Syr Darya

from Wikipedia, the free encyclopedia
Syrdarya, Syr-Darja, Syr, Сырдарья (Sirdarya),
Сырдарья (Sirdarja), Сирдарё (Sirdare), Sirdaryo
Aral Sea (before 1985) with Amu Darya and Syr Darya

Aral Sea (before 1985) with Amu Darya and Syr Darya

location Turkistan , Kyzylorda ( Kazakhstan ),
Uzbekistan , Tajikistan
River system Syr Darya
Confluence of Naryn and Karadarja in the Fergana Valley
40 ° 53 ′ 57 ″  N , 71 ° 45 ′ 22 ″  E
muzzle North Aral Sea Coordinates: 46 ° 9 ′ 14 "  N , 60 ° 53 ′ 20"  E 46 ° 9 ′ 14 "  N , 60 ° 53 ′ 20"  E

length 2212 km (with source river Naryn 3019 km)
Catchment area 782,669 km²
Right tributaries Kosonsoy , Arys , Keles , Chirchiq , Angren
Reservoirs flowed through Kairakkum Reservoir , Schardara Reservoir
Big cities Khujand , Kyzylorda , Bekobod
Medium-sized cities Sirdaryo , Shardara , Qasaly
Syr Darja at Khujand

Syr Darja at Khujand

Syr Darja in the middle course

Syr Darja in the middle course

The 2212 km long Syrdarja (also: Syrdarya / Syr-Darja / Syr ), Jaxartes in antiquity , is a river in Central Asia that drains large parts of Kyrgyzstan into the Aralo-Caspian lowlands and flows into the Northern Aral Sea.


The ancient name of the river Jaxartes comes from the Greek word Ιαξάρτης (Iaxartes). This in turn was derived from the old Persian name Yakhsha Arta, which roughly translates as "The beautiful abundance". In medieval Islamic scriptures, the river was known under the Arabic name Sayhoun (سيحون) known, which is the name of one of the four rivers of Paradise . The twin river of the Syr Darya, the Amu Darya , was then called Jayhoun (جيحون) called, derived from Gihon . The Turkish names of the Seyhun and Ceyhun rivers are derived from these two Arabic names . The current name of the river is relatively new. In the neighboring countries the river is called as follows: Uzbek Sirdaryo ; Kazakh Сырдария Syrdarija ; Russian Сырдарья Syrdarja ; Tajik Сирдарё Sirdarjo .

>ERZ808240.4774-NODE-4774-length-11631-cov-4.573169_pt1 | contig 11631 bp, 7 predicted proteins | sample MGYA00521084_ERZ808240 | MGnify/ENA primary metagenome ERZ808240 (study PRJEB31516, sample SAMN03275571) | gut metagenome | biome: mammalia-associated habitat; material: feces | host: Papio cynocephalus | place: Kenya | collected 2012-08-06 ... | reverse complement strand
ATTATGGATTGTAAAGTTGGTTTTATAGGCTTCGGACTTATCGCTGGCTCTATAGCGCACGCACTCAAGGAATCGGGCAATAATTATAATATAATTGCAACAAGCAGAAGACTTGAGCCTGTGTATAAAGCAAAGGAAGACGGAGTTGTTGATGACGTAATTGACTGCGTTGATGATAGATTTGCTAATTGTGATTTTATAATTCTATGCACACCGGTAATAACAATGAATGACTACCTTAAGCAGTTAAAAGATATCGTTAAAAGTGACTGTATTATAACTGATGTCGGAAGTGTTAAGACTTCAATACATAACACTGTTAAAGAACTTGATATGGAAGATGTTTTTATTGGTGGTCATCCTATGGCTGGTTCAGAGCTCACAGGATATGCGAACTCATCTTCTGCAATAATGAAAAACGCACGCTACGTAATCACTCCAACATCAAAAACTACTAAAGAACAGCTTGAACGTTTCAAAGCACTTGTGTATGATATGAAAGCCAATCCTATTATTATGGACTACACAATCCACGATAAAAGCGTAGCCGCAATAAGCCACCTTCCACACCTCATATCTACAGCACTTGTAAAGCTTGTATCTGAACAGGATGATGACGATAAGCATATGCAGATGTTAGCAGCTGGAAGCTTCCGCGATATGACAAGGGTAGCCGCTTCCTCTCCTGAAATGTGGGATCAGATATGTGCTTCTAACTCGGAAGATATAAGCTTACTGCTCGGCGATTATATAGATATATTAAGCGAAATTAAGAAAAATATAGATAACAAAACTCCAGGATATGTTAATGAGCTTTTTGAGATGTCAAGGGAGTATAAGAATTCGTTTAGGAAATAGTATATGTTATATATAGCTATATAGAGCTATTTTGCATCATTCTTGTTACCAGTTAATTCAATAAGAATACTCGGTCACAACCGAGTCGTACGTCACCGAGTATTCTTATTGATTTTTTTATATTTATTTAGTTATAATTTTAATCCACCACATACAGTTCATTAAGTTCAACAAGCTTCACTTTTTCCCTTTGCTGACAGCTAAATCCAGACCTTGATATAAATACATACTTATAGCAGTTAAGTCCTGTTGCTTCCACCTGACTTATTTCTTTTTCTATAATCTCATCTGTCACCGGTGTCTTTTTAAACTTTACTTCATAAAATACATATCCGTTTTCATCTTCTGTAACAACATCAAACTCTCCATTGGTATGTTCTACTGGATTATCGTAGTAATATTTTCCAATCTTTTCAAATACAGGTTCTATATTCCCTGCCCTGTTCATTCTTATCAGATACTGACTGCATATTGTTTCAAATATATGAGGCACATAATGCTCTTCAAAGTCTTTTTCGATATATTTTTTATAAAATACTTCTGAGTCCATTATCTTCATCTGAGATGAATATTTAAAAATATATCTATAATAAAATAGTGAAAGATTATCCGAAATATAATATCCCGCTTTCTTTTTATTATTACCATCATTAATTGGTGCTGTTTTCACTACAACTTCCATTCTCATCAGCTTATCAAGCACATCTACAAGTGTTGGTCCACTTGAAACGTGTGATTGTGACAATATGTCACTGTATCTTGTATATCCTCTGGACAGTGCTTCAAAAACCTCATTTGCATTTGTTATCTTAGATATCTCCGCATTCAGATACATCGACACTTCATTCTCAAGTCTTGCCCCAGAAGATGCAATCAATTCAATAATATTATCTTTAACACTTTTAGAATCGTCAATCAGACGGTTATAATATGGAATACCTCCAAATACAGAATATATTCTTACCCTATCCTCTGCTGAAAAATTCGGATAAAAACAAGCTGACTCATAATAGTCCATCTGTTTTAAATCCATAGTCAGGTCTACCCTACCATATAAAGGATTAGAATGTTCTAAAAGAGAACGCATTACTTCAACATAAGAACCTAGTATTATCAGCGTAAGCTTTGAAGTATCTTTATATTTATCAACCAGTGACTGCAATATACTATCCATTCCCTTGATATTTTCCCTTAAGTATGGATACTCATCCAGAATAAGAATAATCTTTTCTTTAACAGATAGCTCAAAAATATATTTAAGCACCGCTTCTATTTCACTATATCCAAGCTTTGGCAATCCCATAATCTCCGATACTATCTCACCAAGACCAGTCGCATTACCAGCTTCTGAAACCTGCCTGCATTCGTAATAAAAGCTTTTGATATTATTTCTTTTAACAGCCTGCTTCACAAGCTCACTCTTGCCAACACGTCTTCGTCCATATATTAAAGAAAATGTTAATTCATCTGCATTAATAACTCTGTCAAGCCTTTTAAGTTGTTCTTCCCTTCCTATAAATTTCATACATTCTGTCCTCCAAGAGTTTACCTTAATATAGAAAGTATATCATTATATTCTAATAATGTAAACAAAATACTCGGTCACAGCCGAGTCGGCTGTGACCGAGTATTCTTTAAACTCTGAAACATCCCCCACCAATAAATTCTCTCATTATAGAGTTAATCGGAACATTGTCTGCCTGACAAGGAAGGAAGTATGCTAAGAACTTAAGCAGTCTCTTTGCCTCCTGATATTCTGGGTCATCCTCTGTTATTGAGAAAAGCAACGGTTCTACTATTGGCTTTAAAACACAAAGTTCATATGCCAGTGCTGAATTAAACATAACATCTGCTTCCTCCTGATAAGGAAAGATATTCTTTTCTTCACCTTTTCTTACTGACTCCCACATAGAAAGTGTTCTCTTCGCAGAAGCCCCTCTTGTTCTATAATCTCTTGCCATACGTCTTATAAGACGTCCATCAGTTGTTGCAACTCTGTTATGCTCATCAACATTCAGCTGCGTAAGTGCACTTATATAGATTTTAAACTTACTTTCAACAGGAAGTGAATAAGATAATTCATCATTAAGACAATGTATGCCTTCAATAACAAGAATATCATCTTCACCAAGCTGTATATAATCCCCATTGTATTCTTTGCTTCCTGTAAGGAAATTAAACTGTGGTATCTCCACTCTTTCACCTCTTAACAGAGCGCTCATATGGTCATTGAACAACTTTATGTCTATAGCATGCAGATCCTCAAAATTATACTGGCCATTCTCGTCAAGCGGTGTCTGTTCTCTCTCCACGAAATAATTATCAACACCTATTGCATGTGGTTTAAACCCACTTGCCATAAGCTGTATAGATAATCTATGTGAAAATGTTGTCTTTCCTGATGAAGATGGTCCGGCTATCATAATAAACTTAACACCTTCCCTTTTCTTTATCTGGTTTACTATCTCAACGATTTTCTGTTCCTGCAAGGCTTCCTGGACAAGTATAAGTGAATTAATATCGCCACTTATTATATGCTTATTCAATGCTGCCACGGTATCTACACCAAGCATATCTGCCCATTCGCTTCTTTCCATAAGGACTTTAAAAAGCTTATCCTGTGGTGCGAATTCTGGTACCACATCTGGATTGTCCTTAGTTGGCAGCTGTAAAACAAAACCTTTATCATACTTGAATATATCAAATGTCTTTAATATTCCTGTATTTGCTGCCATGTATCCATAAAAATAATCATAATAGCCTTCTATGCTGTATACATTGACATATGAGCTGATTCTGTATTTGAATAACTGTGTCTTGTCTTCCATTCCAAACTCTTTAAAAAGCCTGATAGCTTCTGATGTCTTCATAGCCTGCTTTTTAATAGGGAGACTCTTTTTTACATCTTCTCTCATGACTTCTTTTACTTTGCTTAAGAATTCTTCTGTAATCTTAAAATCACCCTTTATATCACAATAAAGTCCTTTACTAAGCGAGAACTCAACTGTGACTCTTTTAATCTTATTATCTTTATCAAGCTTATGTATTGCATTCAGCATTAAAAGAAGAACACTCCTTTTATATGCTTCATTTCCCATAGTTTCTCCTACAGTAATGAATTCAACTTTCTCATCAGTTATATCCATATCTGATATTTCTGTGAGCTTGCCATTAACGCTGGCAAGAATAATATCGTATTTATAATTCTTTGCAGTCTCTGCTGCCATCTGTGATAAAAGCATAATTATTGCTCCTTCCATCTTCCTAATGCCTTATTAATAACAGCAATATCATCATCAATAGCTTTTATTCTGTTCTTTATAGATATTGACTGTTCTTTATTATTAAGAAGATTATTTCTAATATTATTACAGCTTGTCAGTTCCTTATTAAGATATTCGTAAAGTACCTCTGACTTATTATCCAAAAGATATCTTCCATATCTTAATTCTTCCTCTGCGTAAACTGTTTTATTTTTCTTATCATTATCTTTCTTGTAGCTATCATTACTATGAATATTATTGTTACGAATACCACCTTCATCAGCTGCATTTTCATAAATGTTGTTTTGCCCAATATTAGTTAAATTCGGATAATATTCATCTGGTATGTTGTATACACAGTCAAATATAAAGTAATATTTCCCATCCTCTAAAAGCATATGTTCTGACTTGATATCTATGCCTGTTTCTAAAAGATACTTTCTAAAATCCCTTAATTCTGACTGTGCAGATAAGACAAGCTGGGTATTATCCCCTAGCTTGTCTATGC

River course

The river is created by the confluence of the Naryn and Karadarja , two source rivers coming from Kyrgyzstan. This “river wedding” takes place in Uzbekistan in the Ferghana Valley between the Tianshan and Alai mountain ranges . From there the Syr Darya flows in a westerly direction through the valley and passes the border with Tajikistan at the entrance of the Kairakkum reservoir . A little below the reservoir , its water reaches Uzbekistan again, reaches the Turan lowlands here and turns north to later cross the border to Kazakhstan .

The Syr Darya flows through Kazakhstan to the northwest, where it forms the northern edge of the Kyzylkum desert . In winter there are floods on the lower reaches of the Syr Darya, which is why part of the runoff from the Shardara reservoir has to be diverted into the artificially created Aydar Sea in Uzbekistan. The river, which has been significantly reduced due to the large amount of water being withdrawn for irrigation purposes, finally flows into the Northern Aral Sea . Together with the Naryn (its right source river) it is 3019 km long. Then the catchment area including all tributaries is 782,669 km². In the past, the Syr Darya formed an inland delta in its mouth .